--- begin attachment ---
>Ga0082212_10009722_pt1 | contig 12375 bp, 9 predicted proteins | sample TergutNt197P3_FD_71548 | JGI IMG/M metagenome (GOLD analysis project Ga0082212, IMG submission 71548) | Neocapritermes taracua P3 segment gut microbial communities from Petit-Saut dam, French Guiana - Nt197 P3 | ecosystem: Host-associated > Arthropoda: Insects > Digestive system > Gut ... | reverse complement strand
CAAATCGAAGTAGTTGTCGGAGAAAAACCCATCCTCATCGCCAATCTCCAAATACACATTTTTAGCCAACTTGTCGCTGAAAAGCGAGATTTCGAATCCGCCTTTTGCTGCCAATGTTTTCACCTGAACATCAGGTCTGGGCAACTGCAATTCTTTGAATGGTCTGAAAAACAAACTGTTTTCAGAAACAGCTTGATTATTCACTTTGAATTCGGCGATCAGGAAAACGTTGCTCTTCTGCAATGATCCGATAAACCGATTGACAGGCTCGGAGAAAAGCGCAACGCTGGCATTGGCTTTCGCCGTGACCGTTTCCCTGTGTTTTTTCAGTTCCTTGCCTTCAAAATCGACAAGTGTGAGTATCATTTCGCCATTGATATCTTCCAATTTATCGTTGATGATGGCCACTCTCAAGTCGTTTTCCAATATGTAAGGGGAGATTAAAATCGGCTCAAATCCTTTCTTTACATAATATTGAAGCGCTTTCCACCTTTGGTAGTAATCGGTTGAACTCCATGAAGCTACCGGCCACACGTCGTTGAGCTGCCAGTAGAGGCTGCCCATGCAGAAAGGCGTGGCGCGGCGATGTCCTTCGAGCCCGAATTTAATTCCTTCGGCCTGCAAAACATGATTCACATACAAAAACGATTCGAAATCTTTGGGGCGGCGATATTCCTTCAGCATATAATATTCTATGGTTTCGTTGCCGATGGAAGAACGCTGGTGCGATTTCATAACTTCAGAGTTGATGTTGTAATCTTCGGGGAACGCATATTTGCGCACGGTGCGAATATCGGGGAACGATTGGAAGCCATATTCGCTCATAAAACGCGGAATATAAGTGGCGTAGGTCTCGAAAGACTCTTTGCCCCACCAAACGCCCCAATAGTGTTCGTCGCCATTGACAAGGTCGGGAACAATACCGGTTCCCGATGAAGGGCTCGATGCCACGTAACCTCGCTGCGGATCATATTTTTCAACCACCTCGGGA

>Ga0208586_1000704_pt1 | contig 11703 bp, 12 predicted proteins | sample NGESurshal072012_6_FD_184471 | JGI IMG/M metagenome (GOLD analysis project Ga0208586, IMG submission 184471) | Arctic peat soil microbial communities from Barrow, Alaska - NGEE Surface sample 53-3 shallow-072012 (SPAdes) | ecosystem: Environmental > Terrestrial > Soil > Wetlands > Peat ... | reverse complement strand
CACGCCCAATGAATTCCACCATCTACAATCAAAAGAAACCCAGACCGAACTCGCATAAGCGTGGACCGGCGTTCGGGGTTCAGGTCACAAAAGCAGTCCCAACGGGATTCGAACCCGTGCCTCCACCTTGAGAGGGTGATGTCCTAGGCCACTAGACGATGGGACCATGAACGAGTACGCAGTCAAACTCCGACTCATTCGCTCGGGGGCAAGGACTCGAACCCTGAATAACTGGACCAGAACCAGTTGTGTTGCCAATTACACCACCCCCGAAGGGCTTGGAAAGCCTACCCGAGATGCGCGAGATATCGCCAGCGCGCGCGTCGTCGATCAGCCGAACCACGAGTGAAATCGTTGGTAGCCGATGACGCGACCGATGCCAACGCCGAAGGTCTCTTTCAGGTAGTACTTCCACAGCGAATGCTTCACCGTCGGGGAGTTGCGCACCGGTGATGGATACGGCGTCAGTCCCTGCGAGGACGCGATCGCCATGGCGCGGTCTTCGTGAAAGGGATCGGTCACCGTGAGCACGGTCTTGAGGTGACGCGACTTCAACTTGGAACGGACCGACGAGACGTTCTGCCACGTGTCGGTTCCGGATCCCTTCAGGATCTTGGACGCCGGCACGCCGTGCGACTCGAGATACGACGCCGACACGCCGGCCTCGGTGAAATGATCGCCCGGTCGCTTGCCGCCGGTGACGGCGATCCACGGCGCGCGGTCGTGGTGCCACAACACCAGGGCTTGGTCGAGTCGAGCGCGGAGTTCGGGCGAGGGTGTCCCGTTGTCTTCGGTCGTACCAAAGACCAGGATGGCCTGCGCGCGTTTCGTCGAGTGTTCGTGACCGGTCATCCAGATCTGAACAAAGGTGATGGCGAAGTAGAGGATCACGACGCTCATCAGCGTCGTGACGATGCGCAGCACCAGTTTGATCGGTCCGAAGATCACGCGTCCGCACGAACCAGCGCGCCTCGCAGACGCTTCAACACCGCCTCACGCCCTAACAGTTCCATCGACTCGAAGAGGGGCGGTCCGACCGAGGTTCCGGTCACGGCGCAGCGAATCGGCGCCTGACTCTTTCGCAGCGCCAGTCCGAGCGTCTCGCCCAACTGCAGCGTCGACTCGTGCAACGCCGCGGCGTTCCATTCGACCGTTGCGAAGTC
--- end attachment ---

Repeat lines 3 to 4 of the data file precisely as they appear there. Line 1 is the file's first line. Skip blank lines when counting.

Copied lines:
>Ga0208586_1000704_pt1 | contig 11703 bp, 12 predicted proteins | sample NGESurshal072012_6_FD_184471 | JGI IMG/M metagenome (GOLD analysis project Ga0208586, IMG submission 184471) | Arctic peat soil microbial communities from Barrow, Alaska - NGEE Surface sample 53-3 shallow-072012 (SPAdes) | ecosystem: Environmental > Terrestrial > Soil > Wetlands > Peat ... | reverse complement strand
CACGCCCAATGAATTCCACCATCTACAATCAAAAGAAACCCAGACCGAACTCGCATAAGCGTGGACCGGCGTTCGGGGTTCAGGTCACAAAAGCAGTCCCAACGGGATTCGAACCCGTGCCTCCACCTTGAGAGGGTGATGTCCTAGGCCACTAGACGATGGGACCATGAACGAGTACGCAGTCAAACTCCGACTCATTCGCTCGGGGGCAAGGACTCGAACCCTGAATAACTGGACCAGAACCAGTTGTGTTGCCAATTACACCACCCCCGAAGGGCTTGGAAAGCCTACCCGAGATGCGCGAGATATCGCCAGCGCGCGCGTCGTCGATCAGCCGAACCACGAGTGAAATCGTTGGTAGCCGATGACGCGACCGATGCCAACGCCGAAGGTCTCTTTCAGGTAGTACTTCCACAGCGAATGCTTCACCGTCGGGGAGTTGCGCACCGGTGATGGATACGGCGTCAGTCCCTGCGAGGACGCGATCGCCATGGCGCGGTCTTCGTGAAAGGGATCGGTCACCGTGAGCACGGTCTTGAGGTGACGCGACTTCAACTTGGAACGGACCGACGAGACGTTCTGCCACGTGTCGGTTCCGGATCCCTTCAGGATCTTGGACGCCGGCACGCCGTGCGACTCGAGATACGACGCCGACACGCCGGCCTCGGTGAAATGATCGCCCGGTCGCTTGCCGCCGGTGACGGCGATCCACGGCGCGCGGTCGTGGTGCCACAACACCAGGGCTTGGTCGAGTCGAGCGCGGAGTTCGGGCGAGGGTGTCCCGTTGTCTTCGGTCGTACCAAAGACCAGGATGGCCTGCGCGCGTTTCGTCGAGTGTTCGTGACCGGTCATCCAGATCTGAACAAAGGTGATGGCGAAGTAGAGGATCACGACGCTCATCAGCGTCGTGACGATGCGCAGCACCAGTTTGATCGGTCCGAAGATCACGCGTCCGCACGAACCAGCGCGCCTCGCAGACGCTTCAACACCGCCTCACGCCCTAACAGTTCCATCGACTCGAAGAGGGGCGGTCCGACCGAGGTTCCGGTCACGGCGCAGCGAATCGGCGCCTGACTCTTTCGCAGCGCCAGTCCGAGCGTCTCGCCCAACTGCAGCGTCGACTCGTGCAACGCCGCGGCGTTCCATTCGACCGTTGCGAAGTC